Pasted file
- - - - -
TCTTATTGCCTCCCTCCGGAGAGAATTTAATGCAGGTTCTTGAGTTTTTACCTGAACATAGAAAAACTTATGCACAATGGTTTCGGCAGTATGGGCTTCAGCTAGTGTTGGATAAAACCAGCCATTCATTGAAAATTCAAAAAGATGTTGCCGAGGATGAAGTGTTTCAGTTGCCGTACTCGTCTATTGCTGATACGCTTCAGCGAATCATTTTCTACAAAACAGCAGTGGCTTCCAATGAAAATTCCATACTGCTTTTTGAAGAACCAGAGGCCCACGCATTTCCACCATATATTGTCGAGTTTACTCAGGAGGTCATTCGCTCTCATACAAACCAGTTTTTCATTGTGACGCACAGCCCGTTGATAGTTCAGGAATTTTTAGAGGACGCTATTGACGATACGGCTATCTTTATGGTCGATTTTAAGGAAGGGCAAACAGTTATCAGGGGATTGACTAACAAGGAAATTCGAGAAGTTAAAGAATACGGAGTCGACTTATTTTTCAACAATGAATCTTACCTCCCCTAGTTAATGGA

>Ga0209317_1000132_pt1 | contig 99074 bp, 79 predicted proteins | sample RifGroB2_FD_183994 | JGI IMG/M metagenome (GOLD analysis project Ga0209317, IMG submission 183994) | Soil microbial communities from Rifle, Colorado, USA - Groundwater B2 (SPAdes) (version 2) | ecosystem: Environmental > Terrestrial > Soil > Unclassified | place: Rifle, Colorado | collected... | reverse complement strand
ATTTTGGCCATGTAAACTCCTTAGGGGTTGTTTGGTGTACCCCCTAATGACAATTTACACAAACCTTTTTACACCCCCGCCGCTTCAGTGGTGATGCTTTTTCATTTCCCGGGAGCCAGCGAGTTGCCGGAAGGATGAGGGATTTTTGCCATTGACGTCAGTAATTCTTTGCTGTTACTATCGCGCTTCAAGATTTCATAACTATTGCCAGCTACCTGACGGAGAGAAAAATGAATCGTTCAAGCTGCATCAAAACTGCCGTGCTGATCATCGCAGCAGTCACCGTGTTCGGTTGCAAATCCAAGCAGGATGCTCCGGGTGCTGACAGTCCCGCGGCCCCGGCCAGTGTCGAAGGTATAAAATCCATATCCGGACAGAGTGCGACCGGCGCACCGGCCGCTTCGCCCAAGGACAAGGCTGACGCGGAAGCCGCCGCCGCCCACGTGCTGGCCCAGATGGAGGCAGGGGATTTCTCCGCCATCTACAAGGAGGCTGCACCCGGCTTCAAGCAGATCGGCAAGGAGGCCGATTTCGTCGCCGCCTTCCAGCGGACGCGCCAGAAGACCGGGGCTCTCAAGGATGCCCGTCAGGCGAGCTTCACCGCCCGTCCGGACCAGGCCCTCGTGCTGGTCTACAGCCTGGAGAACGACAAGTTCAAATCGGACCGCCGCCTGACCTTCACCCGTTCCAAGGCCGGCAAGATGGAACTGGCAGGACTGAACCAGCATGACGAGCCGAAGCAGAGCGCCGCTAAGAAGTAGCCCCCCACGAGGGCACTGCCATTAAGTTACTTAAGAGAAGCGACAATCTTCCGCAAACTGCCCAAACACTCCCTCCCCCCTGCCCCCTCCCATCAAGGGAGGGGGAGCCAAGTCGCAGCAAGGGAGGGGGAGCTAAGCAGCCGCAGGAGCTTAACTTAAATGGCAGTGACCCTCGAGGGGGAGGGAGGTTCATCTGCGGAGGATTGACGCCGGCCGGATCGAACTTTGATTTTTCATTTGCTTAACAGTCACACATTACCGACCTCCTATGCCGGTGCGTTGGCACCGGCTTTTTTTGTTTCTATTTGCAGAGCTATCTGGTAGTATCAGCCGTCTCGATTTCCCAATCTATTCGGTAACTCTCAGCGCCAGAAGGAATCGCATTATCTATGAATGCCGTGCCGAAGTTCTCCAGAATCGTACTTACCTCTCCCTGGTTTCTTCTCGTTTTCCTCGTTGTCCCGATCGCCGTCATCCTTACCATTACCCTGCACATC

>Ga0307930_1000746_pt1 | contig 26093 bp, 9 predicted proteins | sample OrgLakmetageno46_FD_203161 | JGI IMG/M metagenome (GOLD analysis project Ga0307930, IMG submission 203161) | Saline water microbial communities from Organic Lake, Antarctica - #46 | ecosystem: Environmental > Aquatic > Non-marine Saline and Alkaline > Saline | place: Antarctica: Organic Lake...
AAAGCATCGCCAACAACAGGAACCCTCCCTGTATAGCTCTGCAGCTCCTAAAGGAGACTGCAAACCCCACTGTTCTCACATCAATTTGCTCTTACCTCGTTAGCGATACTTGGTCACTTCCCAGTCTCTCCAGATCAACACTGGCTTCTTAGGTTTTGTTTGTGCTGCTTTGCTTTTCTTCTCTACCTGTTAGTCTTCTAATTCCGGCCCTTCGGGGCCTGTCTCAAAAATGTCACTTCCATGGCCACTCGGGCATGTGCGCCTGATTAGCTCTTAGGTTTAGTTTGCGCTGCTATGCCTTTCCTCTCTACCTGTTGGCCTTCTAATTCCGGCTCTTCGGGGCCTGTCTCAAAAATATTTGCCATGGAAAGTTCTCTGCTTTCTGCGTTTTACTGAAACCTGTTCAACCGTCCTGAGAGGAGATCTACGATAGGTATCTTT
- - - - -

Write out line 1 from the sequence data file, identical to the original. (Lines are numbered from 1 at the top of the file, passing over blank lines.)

TCTTATTGCCTCCCTCCGGAGAGAATTTAATGCAGGTTCTTGAGTTTTTACCTGAACATAGAAAAACTTATGCACAATGGTTTCGGCAGTATGGGCTTCAGCTAGTGTTGGATAAAACCAGCCATTCATTGAAAATTCAAAAAGATGTTGCCGAGGATGAAGTGTTTCAGTTGCCGTACTCGTCTATTGCTGATACGCTTCAGCGAATCATTTTCTACAAAACAGCAGTGGCTTCCAATGAAAATTCCATACTGCTTTTTGAAGAACCAGAGGCCCACGCATTTCCACCATATATTGTCGAGTTTACTCAGGAGGTCATTCGCTCTCATACAAACCAGTTTTTCATTGTGACGCACAGCCCGTTGATAGTTCAGGAATTTTTAGAGGACGCTATTGACGATACGGCTATCTTTATGGTCGATTTTAAGGAAGGGCAAACAGTTATCAGGGGATTGACTAACAAGGAAATTCGAGAAGTTAAAGAATACGGAGTCGACTTATTTTTCAACAATGAATCTTACCTCCCCTAGTTAATGGA